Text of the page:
Red Potato have been involved in the project specification for minor road changes which will offer business benefits to those most disrupted. The projects will help make it easier for businesses to get to, and from a business park. Why is this important? Because it directly effects business performance. For instance, the ability to attract high quality employees. If potential employees are faced with choosing to sit in traffic for upwards of an hour to travel a couple of miles or take a job somewhere else; it is an easy choice. Most employees want quality of life, to be home in time to go the gym or read the bedtime story. Not be sitting in a traffic jam. So infrastructure projects are important and can deliver real benefits.
So what needs to change?
If infrastructure is so important, why are we so bad at demonstrating the benefits? Too often projects are into the mechanics of delivery and they loose focus on what problems they are seeking to solve. So here is the plea…keep the focus on the what drives the project. Without this focus we loose sight of the project objectives and ultimately that infrastructure, roads, rail, airports must be able to show clear benefits. And those benefits should include how communities improve not just some Treasury statistics.
Autumn term round-up:
We hope you had a chance to enjoy the last of British Summertime!
Here at the Red Potato patch, we’ve been doing some fun video and animations for our great clients. Here is a quick round-up of some of the fabulous projects we’ve been involved with recently:
Hertfordshire Local Enterprise Partnership (Herts LEP) have a made a big commitment to engage young people with Enterprise. This commitment includes promoting the links between schools and businesses. As part of our work with Herts LEP we’re producing an infographic showing labour market intelligence. The aim of the infographic is to help the Hertfordshire Enterprise Advisors work with schools on careers topics. If you are interested there are lots of ways you too can become involved via the #Unexpectedmentor campaign
We’ve really enjoyed working with the friendly folk at Wycombe District Council and local businesses such as The Works. For too long some local business parks and town centres have been neglected. As a result, small things like traffic light phasing, electronic signs not working, overgrown vegetation can quickly make an area look unloved. So Red Potato staff have been working with local business to get them engaged with improving the space outside their front door. By working with Business Improvement Districts and business, local authorities can make changes to an area. The result is that businesses decide to stay and hopefully more businesses become attracted to locate in the area. Simples!
Beyond Summertime, looking forward to Christmas:
Good luck to all of those people who participated in the #StepIntoHospitality course. The Red Potato team delivered the course on behalf of Welwyn Hatfield Council. The course helps local people to apply for jobs in the local hospitality sector and also enables them to sit the exam for Level 2 Food Safety. Most of all, following the exam, we had another very strong pass rate, which was great to see! The latest cohort of delegates are now well on their way to securing a job in hospitality and catering. Well done everyone! It is going to be a busy time in the run up to Christmas!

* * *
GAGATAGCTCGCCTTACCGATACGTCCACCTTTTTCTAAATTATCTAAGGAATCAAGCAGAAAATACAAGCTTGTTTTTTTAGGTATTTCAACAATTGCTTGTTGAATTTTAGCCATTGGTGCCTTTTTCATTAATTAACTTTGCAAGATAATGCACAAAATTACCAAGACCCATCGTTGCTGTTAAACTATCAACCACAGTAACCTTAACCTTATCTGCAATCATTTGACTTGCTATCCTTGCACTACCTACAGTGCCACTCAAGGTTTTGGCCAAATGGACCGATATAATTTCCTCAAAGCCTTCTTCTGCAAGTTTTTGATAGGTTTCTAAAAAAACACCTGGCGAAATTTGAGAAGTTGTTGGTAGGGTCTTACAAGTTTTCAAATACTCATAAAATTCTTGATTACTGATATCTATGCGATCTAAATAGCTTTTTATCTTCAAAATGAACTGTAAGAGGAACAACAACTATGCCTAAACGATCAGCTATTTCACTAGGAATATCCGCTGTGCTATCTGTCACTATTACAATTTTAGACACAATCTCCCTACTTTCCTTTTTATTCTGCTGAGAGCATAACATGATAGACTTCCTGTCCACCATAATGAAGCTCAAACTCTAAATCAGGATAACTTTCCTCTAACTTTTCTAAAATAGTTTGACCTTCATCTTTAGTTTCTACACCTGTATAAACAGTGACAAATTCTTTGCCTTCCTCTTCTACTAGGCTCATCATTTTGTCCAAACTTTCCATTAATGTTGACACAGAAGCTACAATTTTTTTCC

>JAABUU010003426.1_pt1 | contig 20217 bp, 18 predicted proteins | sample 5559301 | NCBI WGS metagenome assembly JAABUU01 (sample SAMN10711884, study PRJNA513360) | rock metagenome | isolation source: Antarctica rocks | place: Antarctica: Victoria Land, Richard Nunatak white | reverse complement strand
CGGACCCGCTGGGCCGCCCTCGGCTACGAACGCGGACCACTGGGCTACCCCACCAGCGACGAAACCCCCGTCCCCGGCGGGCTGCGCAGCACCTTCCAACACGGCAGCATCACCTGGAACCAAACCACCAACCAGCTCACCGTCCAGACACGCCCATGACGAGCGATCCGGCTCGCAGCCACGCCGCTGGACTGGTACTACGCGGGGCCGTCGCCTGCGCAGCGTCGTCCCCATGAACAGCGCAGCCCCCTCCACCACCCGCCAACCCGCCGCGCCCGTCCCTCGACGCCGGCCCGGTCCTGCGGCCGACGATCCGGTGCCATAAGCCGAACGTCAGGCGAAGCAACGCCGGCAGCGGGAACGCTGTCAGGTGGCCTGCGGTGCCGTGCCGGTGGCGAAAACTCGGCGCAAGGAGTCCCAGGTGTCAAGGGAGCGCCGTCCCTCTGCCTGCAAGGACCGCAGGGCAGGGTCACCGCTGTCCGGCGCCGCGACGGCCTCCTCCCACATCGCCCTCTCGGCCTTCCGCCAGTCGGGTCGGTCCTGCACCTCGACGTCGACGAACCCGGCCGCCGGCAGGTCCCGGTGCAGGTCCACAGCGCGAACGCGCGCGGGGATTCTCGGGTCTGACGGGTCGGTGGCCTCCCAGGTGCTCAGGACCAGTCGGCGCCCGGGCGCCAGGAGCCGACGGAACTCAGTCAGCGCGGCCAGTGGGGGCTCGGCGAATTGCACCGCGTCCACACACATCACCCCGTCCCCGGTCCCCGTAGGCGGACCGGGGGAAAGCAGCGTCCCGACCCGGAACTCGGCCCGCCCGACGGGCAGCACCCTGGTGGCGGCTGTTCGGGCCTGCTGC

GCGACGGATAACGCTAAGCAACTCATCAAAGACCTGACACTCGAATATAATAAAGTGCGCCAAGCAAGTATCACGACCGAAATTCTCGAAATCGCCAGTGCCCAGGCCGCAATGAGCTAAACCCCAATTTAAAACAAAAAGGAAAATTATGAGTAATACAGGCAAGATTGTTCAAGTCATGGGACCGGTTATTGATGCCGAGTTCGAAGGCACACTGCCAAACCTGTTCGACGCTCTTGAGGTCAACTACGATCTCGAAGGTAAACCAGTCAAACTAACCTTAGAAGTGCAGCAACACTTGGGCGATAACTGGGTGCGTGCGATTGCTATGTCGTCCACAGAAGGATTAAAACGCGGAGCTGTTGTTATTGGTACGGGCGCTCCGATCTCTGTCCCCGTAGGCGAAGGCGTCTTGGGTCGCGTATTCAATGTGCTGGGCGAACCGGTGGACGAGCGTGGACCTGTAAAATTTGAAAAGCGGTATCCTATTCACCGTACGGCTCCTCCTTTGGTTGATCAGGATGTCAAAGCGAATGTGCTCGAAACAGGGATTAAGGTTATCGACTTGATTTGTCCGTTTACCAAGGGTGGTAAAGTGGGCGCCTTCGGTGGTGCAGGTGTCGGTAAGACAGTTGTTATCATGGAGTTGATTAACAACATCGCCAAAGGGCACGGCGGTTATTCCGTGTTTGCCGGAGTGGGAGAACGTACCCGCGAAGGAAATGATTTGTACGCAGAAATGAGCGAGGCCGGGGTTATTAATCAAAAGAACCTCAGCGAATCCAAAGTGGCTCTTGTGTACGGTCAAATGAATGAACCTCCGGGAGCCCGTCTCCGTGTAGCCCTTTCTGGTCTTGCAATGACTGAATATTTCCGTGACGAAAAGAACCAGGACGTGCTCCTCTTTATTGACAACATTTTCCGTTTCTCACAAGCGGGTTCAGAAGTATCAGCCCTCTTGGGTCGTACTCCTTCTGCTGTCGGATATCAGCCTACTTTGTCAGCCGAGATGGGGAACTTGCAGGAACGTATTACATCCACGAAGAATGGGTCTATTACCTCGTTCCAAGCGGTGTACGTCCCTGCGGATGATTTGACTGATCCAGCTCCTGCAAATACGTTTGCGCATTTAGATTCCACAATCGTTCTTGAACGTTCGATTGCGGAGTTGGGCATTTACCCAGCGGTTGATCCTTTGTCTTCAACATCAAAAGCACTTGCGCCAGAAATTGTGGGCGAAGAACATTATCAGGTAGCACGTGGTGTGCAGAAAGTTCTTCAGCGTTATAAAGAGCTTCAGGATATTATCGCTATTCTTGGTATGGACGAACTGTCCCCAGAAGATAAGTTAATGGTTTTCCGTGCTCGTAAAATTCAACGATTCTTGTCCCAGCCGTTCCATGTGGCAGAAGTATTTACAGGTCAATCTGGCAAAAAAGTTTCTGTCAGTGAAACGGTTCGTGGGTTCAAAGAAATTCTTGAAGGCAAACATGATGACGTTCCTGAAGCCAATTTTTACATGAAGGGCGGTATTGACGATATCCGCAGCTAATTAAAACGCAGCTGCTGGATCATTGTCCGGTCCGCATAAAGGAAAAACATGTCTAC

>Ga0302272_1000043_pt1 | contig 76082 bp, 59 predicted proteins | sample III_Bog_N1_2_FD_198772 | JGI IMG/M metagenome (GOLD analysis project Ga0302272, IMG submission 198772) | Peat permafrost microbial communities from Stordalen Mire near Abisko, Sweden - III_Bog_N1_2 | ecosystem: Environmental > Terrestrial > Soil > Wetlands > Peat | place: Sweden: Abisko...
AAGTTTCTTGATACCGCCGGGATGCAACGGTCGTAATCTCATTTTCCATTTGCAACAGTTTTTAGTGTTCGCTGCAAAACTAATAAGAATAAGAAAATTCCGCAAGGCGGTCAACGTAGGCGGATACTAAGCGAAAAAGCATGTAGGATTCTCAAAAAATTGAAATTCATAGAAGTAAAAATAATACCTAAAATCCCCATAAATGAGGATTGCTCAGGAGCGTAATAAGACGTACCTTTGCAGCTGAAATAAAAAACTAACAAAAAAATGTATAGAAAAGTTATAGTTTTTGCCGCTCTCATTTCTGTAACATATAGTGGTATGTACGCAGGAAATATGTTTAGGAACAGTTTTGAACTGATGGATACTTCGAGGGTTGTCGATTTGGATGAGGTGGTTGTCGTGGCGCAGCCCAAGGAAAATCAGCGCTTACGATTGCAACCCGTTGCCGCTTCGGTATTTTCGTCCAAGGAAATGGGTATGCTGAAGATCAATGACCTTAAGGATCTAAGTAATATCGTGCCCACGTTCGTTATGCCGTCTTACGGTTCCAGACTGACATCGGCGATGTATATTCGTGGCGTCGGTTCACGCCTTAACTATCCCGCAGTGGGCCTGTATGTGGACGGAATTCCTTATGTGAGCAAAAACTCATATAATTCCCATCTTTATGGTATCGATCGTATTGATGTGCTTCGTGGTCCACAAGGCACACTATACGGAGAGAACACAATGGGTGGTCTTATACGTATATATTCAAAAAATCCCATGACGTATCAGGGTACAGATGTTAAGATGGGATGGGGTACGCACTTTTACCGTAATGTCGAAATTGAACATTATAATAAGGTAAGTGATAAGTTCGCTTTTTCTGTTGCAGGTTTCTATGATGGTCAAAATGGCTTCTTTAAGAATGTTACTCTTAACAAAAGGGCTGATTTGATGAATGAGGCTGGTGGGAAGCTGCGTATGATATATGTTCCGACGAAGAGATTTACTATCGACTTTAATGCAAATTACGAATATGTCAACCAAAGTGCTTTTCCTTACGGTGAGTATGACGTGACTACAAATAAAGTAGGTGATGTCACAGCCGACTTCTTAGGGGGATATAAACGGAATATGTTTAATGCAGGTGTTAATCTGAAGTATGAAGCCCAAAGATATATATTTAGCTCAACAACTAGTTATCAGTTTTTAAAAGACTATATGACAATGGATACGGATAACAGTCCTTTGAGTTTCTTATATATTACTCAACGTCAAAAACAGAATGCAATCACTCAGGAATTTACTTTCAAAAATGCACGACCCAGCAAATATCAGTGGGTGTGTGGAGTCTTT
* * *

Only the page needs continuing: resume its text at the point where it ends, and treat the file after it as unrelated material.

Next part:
Finally, if you’d like to relive summertime; the festivals, food and fun, do have a look at the dogs and their owners enjoying @TheGameFair in Hatfield during July!
Our journey with HS2 begins
The HS2 train hasn’t yet arrived for passengers, but for small and medium sized enterprises (SMEs), it is already time to get on board. OK, enough of the puns, but you get the point. For SMEs to benefit from large scale infrastructure opportunities the time to get involved is at the early stages of design and development. But, for SMEs to win a seat at the table, SMEs have been told that they will have raise their standards. This blog post looks at one area that HS2 have emphasised in their supplier briefings.
In July, the winners of the major construction contracts for Britain’s new railway were announced (17 July 2017). The government has said that the £6.6 billion contracts will be supporting 16,000 jobs across the country. Crucially about 60% of opportunities are aimed at SMEs
How will local communities benefit through employment and contracts from this kind of opportunity? This is an important question because major infrastructure improvements have their own momentum. For small and medium sized enterprises (SMEs) it is not always obvious how they can become involved in these opportunities. Supplier Roadshows can help, but they are only the first step. For instance, EDI (Equality, Inclusion and Diversity) is critical to the success of HS2; but how many SMEs are able to meet the standards set by HS2? And what has EDI got to do with fast trains?
Well, the answer lies in the vision for HS2. The HS2 vision is to be a “Catalyst for growth across Britain”, and that involves more than fast trains. To attract new people to the sector, requires a commitment from the supply chain. Perhaps most importantly it will require suppliers to move beyond a “tick-box” exercise. Suppliers need to start to exercise leadership in their sector. The ability to evidence real outcomes and impact will be key. Let’s see if EDI really can the difference for SMEs.
Over the next few months you will be able to follow our journey as Red Potato attempts to become a supplier to HS2. We hope you enjoy the ride!
The “C” word
We said the “C” word and there was a look of disbelief among the delegates.